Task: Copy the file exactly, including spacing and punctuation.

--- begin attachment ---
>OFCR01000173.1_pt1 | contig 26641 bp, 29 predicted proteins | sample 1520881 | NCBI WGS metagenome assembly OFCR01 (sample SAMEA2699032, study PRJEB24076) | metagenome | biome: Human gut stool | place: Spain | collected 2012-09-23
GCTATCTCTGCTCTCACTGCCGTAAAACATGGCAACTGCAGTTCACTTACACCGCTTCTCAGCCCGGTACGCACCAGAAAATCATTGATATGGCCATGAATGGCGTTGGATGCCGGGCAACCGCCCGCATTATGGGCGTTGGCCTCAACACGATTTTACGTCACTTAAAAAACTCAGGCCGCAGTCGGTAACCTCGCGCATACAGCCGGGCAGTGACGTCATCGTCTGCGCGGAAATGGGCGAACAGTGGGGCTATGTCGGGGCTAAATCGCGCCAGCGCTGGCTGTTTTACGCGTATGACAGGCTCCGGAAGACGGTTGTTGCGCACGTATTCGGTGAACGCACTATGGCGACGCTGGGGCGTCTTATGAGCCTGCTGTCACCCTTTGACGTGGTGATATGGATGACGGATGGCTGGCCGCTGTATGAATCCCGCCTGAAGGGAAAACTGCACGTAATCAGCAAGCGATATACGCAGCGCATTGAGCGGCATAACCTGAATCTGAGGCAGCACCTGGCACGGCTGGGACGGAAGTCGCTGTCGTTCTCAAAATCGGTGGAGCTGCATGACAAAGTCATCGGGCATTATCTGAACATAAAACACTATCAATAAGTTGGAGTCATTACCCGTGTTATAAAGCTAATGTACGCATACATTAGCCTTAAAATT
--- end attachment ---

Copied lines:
>OFCR01000173.1_pt1 | contig 26641 bp, 29 predicted proteins | sample 1520881 | NCBI WGS metagenome assembly OFCR01 (sample SAMEA2699032, study PRJEB24076) | metagenome | biome: Human gut stool | place: Spain | collected 2012-09-23
GCTATCTCTGCTCTCACTGCCGTAAAACATGGCAACTGCAGTTCACTTACACCGCTTCTCAGCCCGGTACGCACCAGAAAATCATTGATATGGCCATGAATGGCGTTGGATGCCGGGCAACCGCCCGCATTATGGGCGTTGGCCTCAACACGATTTTACGTCACTTAAAAAACTCAGGCCGCAGTCGGTAACCTCGCGCATACAGCCGGGCAGTGACGTCATCGTCTGCGCGGAAATGGGCGAACAGTGGGGCTATGTCGGGGCTAAATCGCGCCAGCGCTGGCTGTTTTACGCGTATGACAGGCTCCGGAAGACGGTTGTTGCGCACGTATTCGGTGAACGCACTATGGCGACGCTGGGGCGTCTTATGAGCCTGCTGTCACCCTTTGACGTGGTGATATGGATGACGGATGGCTGGCCGCTGTATGAATCCCGCCTGAAGGGAAAACTGCACGTAATCAGCAAGCGATATACGCAGCGCATTGAGCGGCATAACCTGAATCTGAGGCAGCACCTGGCACGGCTGGGACGGAAGTCGCTGTCGTTCTCAAAATCGGTGGAGCTGCATGACAAAGTCATCGGGCATTATCTGAACATAAAACACTATCAATAAGTTGGAGTCATTACCCGTGTTATAAAGCTAATGTACGCATACATTAGCCTTAAAATT